‘Goblin mode’ and ‘prompting’ – what these terms reveal about work today


Business Group Director for Modern Work and Surface at Microsoft Australia and New Zealand, Jane Mackerell, thinks leaders can key into the work culture of tomorrow by paying attention to these three buzzy phrases.
A manager is addressing his team during a morning meeting in a modern, open plan office environment.

A sheer amount of change has happened in the workplace over the past year.

This spans everything from increased face time in the office, to greater expectations on how we collaborate and deliver value when in-person, to navigating ongoing demands for flexibility in a post-pandemic world.

Alongside this, there are new generative AI tools that have come to life which promise to fundamentally change how employees work and make them more productive and fulfilled in their jobs.

With all these shifts, a new language has emerged which offers insight into both the challenges and opportunities ahead.

From JOMO (joy of missing out) to the triple peak workday, to several terms that reveal a much more authentic culture fostered by the transparency employees experienced during the pandemic – as they welcomed colleagues into their homes on virtual calls.

Three terms stand out to me for their impact in driving change: goblin mode, prompting and asynchronous collaboration.

Goblin mode

Named the 2022 Word of the Year by Oxford, goblin mode is defined as “a type of behaviour which is unapologetically self-indulgent, lazy, slovenly, or greedy, rejecting social norms or expectations.”

However, TikTok influencers have flipped goblin mode to make it a rejection of the glossy Instagram era. You might have seen them apply it to work too – which I see in a very positive light.

Being empowered in Goblin mode is all about feeling free to bring your whole self to work. It might mean joining a video meeting in a T-shirt and hoodie, with tussled hair or no makeup on, or while walking your dog.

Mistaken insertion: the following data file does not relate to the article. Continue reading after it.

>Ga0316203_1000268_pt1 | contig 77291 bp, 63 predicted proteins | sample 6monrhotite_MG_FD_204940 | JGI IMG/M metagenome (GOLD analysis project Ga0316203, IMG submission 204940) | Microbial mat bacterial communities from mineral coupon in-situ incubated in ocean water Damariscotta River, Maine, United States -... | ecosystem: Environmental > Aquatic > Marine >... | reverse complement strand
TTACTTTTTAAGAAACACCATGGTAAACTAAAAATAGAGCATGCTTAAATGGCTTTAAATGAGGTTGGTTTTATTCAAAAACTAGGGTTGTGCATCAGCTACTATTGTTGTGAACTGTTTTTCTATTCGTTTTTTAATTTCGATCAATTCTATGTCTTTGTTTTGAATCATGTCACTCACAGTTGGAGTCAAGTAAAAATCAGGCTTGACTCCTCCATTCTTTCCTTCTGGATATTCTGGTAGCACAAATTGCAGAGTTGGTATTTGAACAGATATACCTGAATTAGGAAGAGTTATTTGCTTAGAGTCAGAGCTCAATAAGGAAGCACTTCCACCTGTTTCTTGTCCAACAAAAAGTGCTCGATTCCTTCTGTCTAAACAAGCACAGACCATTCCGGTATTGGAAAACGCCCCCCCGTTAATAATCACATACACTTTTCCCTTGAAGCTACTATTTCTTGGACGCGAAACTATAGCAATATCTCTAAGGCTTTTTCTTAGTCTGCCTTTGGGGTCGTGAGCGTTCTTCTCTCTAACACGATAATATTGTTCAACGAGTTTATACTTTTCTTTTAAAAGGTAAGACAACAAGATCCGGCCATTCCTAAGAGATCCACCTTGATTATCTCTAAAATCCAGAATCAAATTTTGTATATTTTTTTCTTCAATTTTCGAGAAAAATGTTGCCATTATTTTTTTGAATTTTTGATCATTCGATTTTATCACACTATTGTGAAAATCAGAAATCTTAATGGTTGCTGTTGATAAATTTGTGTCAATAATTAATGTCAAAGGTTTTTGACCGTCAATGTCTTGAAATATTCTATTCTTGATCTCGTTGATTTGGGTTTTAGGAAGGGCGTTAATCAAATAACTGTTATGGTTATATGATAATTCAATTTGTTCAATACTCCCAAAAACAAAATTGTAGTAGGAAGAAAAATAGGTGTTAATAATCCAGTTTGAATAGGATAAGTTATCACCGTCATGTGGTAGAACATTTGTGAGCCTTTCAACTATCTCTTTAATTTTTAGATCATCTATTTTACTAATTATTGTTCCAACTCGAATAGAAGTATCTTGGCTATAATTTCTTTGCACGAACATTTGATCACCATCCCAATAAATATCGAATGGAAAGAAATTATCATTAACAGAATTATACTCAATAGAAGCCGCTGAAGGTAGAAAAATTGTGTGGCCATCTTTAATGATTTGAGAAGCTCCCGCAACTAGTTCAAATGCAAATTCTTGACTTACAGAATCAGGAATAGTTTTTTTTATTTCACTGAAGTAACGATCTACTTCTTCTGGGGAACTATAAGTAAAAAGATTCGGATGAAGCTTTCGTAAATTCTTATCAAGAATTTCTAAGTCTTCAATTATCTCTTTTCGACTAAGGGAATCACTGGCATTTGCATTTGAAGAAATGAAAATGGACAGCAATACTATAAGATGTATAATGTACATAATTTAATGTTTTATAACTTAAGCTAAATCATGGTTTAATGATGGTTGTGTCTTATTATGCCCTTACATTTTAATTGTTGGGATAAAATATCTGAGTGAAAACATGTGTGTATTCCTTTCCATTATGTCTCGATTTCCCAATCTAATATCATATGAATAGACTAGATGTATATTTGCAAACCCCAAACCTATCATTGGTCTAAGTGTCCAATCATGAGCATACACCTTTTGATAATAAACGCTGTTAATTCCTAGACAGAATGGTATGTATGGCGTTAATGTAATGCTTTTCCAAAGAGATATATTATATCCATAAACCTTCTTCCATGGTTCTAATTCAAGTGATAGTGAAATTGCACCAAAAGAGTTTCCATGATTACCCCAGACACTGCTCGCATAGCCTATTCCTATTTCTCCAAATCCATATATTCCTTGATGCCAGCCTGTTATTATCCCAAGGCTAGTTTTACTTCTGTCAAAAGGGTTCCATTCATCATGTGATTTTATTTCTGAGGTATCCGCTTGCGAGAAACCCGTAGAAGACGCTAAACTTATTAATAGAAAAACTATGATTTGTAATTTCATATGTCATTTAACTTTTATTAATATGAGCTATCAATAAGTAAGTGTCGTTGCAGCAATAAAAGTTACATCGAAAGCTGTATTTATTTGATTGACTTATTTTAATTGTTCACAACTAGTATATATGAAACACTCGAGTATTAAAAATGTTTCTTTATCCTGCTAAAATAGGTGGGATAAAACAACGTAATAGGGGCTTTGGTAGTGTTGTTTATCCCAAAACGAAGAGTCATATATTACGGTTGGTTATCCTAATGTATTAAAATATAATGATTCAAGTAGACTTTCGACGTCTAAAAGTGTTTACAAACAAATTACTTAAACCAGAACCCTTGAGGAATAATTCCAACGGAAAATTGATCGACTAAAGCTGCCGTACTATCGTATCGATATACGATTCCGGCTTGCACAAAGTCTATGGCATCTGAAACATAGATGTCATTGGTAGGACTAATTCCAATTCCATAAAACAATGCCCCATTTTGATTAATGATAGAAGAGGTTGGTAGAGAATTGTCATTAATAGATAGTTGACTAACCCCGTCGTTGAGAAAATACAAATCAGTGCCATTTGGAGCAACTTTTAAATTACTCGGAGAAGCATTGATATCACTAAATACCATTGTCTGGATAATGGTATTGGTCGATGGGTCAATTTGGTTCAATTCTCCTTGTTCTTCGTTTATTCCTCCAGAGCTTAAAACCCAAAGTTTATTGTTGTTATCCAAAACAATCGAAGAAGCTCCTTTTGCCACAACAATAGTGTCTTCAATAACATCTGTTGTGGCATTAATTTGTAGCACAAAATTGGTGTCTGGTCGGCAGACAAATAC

It rejects workplace expectations for appearance and shifts the value to a person’s contributions, impact, and ideas.

Embracing goblin mode could be considered a business imperative.

When leaders create cultures where people feel free to be themselves, they also lay the groundwork for authentic interactions that help employees develop stronger relationships with each other—which in turn leads to higher productivity and better wellbeing.


If you’ve played around with Dall-E 2 or ChatGPT, you’ve experienced the power of generative AI. The fast-paced development of this new technology has resulted in a new term being thrown around – prompt.

It’s not about being on time. This is about a fundamentally new way that we will interact with computers.

With generative AI, we will now ‘prompt’ in natural language (our everyday speak) to have AI systems help us write emails, summarise meeting notes, and produce presentations.

There’s even talk about new roles called ‘prompt engineers’ who will work to improve generative AI tools to become more natural and more accurate.

For those that have played around with these systems already, it’s clear that the value you get from AI is only as good as what you put in. Simple prompts will result in simple answers.